Low income households are threatened with being priced out of the social housing sector by the government’s housing reforms, according to research by Delft University professor Peter Boelhouwer.
The research was carried out on behalf of housing corporation umbrella group Vernieuwde Stad and shows that if corporations raise rents to their maximum, they will be too expensive for people on the lowest incomes, the Volkskrant says.
The agreement reached by housing minister Stef Blok with opposition parties D66, ChristenUnie and SGP includes a €1.7bn extra tax on housing corporation income. This, experts believe, will be raised by increasing rents as much as allowed under present regulations.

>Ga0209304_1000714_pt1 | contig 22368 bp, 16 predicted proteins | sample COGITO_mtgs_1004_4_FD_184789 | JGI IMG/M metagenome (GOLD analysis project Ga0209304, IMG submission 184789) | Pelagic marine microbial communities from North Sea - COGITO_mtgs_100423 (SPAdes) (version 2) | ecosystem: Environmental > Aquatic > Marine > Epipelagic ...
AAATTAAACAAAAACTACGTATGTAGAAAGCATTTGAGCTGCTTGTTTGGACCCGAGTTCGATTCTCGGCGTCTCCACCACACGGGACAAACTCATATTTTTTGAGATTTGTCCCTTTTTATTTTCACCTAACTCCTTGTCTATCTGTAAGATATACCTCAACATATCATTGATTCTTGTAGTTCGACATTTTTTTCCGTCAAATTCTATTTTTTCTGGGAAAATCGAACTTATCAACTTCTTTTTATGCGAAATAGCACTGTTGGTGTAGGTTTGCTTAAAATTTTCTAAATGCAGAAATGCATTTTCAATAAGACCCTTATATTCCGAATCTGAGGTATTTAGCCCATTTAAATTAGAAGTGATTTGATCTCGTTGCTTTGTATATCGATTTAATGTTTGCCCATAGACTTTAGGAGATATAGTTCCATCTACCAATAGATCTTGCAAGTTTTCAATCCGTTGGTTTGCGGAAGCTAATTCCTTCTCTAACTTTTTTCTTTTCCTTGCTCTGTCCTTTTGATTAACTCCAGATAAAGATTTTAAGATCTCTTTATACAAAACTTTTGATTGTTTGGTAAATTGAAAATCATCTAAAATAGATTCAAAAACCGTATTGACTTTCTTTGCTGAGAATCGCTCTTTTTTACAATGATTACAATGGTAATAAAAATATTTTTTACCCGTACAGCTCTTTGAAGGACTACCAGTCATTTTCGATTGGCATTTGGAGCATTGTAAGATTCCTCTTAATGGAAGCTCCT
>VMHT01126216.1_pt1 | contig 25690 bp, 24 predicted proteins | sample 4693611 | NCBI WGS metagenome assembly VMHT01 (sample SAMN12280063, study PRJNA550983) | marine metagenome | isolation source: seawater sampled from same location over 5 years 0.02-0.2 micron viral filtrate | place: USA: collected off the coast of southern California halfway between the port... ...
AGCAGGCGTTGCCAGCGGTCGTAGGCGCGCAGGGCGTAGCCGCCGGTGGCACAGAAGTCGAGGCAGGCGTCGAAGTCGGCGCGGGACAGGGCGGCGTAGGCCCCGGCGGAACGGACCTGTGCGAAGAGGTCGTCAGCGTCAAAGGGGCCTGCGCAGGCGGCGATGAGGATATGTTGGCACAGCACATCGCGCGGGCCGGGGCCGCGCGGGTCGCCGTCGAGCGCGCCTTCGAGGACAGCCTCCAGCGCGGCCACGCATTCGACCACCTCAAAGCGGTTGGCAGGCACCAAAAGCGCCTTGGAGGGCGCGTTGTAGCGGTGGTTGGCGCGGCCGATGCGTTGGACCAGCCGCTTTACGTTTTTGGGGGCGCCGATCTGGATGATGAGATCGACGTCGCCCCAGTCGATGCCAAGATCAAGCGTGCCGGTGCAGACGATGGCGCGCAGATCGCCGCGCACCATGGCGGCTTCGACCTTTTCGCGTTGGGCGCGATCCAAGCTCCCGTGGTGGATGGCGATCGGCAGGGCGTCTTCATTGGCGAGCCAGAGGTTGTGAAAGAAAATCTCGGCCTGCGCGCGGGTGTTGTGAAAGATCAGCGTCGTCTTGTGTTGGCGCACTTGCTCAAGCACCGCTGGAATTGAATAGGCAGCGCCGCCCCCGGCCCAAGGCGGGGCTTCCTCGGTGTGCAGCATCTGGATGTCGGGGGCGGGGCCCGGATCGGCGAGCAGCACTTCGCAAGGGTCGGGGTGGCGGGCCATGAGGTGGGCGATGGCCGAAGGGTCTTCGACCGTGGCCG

At the moment, corporations charge around 70% of the maximum rent, but this is set to go up sharply in areas of high housing demand when new tenancy agreements are signed, says Boelhouwer.
In Amsterdam, for example, new tenants in rent-controlled property are now paying 100% of the maximum rent, the Volkskrant says.
The rent of social housing in the Netherlands is calculated on a points-based system. To qualify for a rent-controlled property (up to €660 a month) a prospective tenant must earn less than €33,000 a year, or €43,000 in some cases.
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